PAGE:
Don’t Go Looking for Fouls
The trouble with learning to officiate is that almost the entire focus is on recognizing fouls and calling them. Therefore, beginners not only concentrate on where to stand, but will also find that intense observation takes on an importance of its own, and that importance becomes one of discovering participants’ behavior that is illegal under the rules.
Such concentration can turn officials into police officers, believing their job is to arrest transgressors. The emphasis on detection also means that it is possible for officials to operate as though their game is the one being played and not the one going on between opponents.
Don’t go into the game “looking” for fouls
Why do vast numbers of officials behave in that way, overeager to call fouls? It’s the way they were “brought up,” in a manner of speaking. They go out onto the field or court looking for fouls.
The rulebook helps them. It defines violations very precisely. The same with any act of body contact: tripping, holding, obstruction, charging, etc. It takes many games of officiating for an astute practitioner to understand that fine distinctions must be made for a game to be handled smoothly and fairly. A slow learner may never reach that point at all.
There are natural intervals in a game when things are stopped, an interruption in the flow occurs and officials are well-advised to acknowledge that interruption by not being too hasty in resuming action. Don’t intrude yourself upon the game unnecessarily. The overall premise is simply this: The main purpose of officials should be to help two teams play a game fairly and smoothly. That’s a solid, all-encompassing philosophy under which to operate.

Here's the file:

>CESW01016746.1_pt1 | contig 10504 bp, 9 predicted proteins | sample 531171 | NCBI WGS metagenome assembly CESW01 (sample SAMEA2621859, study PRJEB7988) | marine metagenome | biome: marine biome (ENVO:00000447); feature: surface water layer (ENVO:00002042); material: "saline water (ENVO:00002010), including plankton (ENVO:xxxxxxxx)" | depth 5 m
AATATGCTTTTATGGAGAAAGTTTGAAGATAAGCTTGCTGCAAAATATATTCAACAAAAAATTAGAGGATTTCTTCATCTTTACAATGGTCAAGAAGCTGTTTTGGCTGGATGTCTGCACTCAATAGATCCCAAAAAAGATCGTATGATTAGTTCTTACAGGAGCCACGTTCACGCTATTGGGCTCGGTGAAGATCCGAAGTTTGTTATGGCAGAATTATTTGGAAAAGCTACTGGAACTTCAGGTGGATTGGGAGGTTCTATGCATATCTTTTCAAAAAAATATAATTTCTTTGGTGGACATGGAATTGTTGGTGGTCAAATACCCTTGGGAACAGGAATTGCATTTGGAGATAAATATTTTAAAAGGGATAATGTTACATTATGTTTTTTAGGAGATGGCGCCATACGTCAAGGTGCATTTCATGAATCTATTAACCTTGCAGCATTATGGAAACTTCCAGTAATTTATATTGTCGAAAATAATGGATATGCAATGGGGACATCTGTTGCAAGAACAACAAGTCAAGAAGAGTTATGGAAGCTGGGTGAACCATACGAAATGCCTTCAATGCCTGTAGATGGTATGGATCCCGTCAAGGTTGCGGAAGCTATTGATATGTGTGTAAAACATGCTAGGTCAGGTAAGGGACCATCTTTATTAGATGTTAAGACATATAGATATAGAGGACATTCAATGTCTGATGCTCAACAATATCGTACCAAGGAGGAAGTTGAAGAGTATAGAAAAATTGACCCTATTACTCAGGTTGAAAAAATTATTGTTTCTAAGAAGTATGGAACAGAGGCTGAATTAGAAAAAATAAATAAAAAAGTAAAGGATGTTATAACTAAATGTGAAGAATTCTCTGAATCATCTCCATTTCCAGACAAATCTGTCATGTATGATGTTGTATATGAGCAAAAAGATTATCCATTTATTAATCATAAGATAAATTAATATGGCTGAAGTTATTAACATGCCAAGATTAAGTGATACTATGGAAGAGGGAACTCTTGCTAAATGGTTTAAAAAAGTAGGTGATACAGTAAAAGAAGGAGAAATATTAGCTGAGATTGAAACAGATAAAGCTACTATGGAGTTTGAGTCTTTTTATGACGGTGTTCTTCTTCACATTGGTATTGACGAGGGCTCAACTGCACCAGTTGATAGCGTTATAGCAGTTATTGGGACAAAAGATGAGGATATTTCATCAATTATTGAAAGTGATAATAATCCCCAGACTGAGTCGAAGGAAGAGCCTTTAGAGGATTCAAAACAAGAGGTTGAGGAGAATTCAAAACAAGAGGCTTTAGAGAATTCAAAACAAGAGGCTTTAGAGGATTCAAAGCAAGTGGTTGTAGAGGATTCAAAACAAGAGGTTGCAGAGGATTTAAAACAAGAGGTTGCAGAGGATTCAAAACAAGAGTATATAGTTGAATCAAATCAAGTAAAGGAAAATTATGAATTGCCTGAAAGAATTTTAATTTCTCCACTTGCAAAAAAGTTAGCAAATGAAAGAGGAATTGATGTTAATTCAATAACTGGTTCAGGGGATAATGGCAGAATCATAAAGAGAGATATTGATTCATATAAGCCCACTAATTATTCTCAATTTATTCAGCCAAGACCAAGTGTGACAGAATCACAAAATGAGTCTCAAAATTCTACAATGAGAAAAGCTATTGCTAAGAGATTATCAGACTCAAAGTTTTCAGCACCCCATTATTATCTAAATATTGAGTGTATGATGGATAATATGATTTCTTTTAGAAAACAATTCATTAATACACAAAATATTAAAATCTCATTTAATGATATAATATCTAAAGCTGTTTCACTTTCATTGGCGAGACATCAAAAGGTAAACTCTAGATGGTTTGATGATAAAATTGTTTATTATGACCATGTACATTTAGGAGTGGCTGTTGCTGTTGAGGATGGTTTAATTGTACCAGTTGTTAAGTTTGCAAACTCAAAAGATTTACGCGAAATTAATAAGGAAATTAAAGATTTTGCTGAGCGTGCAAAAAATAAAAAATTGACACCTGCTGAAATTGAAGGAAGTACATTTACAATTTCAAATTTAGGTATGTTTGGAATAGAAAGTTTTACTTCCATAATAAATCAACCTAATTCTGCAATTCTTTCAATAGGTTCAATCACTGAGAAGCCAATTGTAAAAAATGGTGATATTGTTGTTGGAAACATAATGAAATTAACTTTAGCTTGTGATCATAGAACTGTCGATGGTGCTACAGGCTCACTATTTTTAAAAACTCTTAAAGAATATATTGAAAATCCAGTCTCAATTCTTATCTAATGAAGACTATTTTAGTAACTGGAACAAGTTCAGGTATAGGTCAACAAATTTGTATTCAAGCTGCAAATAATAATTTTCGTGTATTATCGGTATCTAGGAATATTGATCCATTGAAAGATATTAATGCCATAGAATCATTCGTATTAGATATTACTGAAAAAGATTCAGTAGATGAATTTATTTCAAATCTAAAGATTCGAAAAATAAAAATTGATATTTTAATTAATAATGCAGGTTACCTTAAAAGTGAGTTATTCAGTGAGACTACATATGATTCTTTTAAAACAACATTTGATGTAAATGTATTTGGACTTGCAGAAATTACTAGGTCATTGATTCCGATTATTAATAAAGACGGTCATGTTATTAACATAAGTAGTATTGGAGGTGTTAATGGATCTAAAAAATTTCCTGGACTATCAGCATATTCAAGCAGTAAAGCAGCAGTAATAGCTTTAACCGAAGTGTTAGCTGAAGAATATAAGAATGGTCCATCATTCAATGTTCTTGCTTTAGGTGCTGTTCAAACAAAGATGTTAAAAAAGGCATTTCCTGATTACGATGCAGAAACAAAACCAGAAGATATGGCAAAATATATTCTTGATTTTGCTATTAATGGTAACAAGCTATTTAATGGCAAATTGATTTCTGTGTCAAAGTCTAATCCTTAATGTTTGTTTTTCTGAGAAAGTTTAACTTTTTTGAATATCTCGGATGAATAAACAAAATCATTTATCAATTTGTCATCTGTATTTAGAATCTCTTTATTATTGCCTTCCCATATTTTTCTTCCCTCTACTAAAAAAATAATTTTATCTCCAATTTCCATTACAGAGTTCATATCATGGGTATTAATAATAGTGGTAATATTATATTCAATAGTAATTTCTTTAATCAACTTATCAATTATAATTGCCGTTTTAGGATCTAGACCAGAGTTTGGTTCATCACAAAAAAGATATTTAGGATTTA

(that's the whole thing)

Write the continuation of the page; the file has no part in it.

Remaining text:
There is an often-quoted officiating slogan, “See a foul, call a foul.” The sooner you get that slogan out of your head, the sooner you’ll be on your way to becoming a superior official.
Officials can help players line up, and they should do so softly and crisply. Officials should talk a lot, to players as well as to each other, aiding players in reasonable ways. Addressing players should be done in moderated language, conversational in tone and in word choice. You gain a lot more respect and compliance with a gentle approach.
Officials are admonished to “see the whole play” before ruling that contact was illegal. Often, however, they haven’t really seen the whole play but instead think they have. You can’t just call things on impulse and still be a good official.
The obvious fouls are pretty easy to call if you see them. If you’ve taken your eyes off what should be your primary responsibility, you may not see them. Make primary responsibility prime. That is sound philosophy.
Now, if contact occurs slightly away from the play and if its legality is questionable, that is an item you should talk over with fellow officials to see if you can reach a consensus on an equitable and consistent course of action, a philosophy you can defend with a clear conscience.